Ryan Garko is having a Travis Hafner-like 2007 this year. He's quietly knocked in 50 runs this year, but because of a poor batting average and falling slugging percentage, Garko's year has been strongly criticized.
Deservedly so, as Garko has been the biggest culprit of the group of players that failed to step up their game while their core hitters, Hafner and Victor Martinez, are out with injuries.
Why the slump?
What could Garko possibly be doing wrong to be struggling for so long? He came out of the gates in 2008 firing, hitting .317 through April 22 with 11 RBI and 12 walks to only six strikeouts.
Is he simply just a glorified platoon hitter that shouldn't be playing against right-handed hitting?
No, one thing the Indians make sure of before they start a player full time is that he can hit both left-handers and right-handers. Last year, Garko had a better average against left-handers, but he had double the home runs against right-handers. 44 of his 61 RBI came against right-handers, a very lopsided split.
For the most part, those trends are continuing this year, only at a regressed rate. His batting average is higher against left-handers, but he is knocking in more runs against right-handers.
Yet his confidence is shot and it's taken at least three months to admit he's got a problem.
This was the tune Garko was singing to the reporters about a month ago.
"I'm confident in my approach and what I've been doing; I'm the same guy as before. My numbers are just a little different."
Just a little different?
Garko has obviously not been watching his numbers, kind of like the way he wasn't watching his groundball bounce foul as he stood in the batter's box.
What about that, Ryan, how do you explain that one?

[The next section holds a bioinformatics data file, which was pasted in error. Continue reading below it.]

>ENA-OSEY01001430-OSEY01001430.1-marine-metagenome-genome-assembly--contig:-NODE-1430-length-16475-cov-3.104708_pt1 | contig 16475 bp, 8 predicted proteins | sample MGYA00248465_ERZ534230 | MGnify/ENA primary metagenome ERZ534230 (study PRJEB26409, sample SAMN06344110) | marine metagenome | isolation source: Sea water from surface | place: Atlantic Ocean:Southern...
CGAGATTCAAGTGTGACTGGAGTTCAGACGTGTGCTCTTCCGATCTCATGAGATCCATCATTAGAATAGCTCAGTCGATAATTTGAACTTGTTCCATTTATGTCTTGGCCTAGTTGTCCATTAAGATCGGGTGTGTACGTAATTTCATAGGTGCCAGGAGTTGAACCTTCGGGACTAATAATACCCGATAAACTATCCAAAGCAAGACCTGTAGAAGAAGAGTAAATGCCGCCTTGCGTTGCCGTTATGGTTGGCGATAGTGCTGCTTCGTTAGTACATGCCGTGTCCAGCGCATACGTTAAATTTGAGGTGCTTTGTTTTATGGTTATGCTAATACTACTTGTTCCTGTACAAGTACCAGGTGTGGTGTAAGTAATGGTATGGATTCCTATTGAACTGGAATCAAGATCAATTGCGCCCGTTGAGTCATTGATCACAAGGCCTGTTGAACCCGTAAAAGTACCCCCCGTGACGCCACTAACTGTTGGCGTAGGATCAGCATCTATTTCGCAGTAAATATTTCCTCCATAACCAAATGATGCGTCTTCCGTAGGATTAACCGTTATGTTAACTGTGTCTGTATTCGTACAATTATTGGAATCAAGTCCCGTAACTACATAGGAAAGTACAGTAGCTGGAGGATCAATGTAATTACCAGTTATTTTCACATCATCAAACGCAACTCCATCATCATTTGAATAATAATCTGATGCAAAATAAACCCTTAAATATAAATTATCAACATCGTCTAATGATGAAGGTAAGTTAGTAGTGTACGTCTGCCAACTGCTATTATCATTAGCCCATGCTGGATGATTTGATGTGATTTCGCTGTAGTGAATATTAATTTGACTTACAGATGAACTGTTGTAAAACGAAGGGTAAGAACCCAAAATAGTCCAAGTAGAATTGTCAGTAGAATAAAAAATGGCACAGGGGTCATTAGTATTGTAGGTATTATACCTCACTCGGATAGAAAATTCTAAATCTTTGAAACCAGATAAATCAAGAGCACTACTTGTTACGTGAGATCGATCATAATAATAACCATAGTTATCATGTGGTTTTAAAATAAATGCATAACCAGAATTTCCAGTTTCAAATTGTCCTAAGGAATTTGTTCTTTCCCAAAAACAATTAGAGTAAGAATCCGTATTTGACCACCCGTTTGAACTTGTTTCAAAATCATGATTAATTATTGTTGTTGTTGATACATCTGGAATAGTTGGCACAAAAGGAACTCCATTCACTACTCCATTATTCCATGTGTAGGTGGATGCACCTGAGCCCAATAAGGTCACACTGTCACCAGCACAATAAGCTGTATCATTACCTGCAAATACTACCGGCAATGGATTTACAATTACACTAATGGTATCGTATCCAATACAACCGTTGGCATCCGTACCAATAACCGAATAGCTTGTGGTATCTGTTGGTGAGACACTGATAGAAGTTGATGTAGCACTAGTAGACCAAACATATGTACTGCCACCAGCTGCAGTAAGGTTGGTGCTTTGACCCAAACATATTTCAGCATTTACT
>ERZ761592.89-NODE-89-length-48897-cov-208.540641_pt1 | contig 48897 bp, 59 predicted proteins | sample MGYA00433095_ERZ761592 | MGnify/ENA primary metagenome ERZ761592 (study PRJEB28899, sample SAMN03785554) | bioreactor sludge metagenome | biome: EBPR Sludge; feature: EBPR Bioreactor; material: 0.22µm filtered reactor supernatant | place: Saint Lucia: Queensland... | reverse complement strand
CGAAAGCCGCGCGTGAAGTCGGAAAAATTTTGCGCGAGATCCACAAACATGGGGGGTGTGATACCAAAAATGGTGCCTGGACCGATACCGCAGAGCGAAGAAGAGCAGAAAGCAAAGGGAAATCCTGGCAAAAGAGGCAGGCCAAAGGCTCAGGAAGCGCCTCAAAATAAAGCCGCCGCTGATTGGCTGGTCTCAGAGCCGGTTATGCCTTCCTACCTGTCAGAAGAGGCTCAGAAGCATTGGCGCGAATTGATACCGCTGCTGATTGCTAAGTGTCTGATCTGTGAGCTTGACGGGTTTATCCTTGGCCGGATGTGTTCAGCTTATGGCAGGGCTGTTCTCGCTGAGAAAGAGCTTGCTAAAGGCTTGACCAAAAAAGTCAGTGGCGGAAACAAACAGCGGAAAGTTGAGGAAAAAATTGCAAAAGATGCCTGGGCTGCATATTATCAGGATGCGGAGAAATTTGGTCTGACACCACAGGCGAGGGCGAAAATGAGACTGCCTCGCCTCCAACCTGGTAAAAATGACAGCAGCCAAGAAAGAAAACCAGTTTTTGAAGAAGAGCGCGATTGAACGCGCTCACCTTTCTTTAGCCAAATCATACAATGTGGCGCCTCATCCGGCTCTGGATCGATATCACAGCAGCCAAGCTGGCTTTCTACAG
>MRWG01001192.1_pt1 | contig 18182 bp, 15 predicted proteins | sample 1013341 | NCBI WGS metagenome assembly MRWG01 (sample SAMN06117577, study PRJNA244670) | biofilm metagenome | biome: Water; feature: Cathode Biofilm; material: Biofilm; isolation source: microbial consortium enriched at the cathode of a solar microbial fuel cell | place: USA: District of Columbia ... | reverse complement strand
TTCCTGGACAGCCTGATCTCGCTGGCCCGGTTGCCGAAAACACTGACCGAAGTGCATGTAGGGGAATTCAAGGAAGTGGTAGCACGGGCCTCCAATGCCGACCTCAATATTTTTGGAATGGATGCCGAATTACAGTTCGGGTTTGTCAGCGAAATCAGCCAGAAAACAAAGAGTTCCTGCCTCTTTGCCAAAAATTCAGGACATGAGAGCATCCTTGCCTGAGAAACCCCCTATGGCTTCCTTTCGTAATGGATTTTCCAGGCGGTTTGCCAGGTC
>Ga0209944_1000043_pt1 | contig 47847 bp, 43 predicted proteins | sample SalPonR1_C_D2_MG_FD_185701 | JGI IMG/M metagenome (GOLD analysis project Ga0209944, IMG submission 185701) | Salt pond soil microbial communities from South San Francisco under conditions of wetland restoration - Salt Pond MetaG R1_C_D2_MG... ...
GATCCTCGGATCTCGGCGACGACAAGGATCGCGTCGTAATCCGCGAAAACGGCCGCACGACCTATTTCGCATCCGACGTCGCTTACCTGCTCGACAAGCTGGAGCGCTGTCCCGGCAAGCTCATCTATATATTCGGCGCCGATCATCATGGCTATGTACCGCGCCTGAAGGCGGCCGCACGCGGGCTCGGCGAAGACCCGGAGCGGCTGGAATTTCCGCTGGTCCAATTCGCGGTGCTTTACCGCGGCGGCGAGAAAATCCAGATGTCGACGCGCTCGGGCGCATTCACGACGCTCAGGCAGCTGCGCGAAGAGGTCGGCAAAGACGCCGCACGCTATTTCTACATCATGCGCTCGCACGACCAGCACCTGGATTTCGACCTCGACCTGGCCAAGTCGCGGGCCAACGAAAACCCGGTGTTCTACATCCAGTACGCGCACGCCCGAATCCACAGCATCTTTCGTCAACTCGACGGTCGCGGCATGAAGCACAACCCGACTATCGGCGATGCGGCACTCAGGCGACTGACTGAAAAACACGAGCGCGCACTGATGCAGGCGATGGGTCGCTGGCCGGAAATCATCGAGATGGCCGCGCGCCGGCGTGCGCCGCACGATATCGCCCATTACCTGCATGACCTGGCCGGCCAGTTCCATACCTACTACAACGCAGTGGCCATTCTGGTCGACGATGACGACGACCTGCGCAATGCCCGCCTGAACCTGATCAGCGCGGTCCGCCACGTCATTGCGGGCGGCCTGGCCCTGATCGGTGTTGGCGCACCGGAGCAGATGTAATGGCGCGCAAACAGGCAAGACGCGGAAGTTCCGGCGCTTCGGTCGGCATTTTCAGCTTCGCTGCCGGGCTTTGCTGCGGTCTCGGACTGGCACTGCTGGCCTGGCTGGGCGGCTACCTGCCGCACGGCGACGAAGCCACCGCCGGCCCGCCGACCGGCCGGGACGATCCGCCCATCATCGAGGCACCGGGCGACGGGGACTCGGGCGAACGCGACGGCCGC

"I made a big mistake right there; it’s the first time it's happened, and it will be the last."
You better hope it is the last time, considering that is rule No. 1 when you play under Eric Wedge, who's a big proponent of hustle and play your hardest. Garko did just the opposite.
So what? He wouldn't have been safe anyway.
It's the principle of the thing, especially for a guy who is stinking up the joint as much as he is.
Will Garko get benched longer than the mid-game benching Wedge gave him on Thursday? It was a benching that caused him to play catcher Sal Fasano at first base for a few innings. One that ultimately might have cost the team an out with a sharp groundball double down the first-base line.
I'm sure you could pull out a ton of things in Garko's 2008 year and say, "Yeah, Garko could use this to turn around his season."
Casey Blake's trade, Garko's big RBI night in Texas a few months ago, the day Victor Martinez went on the disabled list, even the day he got benched in favor of Andy Marte.
He never responded when adversity or success prompted him. However, if there was anytime for Garko to prove he isn't a mirage, it would be now.
This would be the ideal time for him to show his worth and break out of this season-long funk.
Take it personally, hold yourself accountable for your failures, and admit you've practically laid an egg this entire season. Don't feed the media garbage about hitting the ball but hitting it to the wrong spots.
The question is though, how will this benching effect Garko for real? He fully expected it the minute he stepped out of the box and headed toward the dugout. Garko is smart, he went to Stanford, he can figure out when he's made a colossal mistake.
Will he actually use this to his advantage? Or will he let it go by like he has every other situation this year?
For everyone else’s sake Ryan, overcome this horrendous blunder and right the ship. Give the Indians a good problem, rather than a bad one. You've proven you have the bat to produce at the big leagues, now let's see you step it up.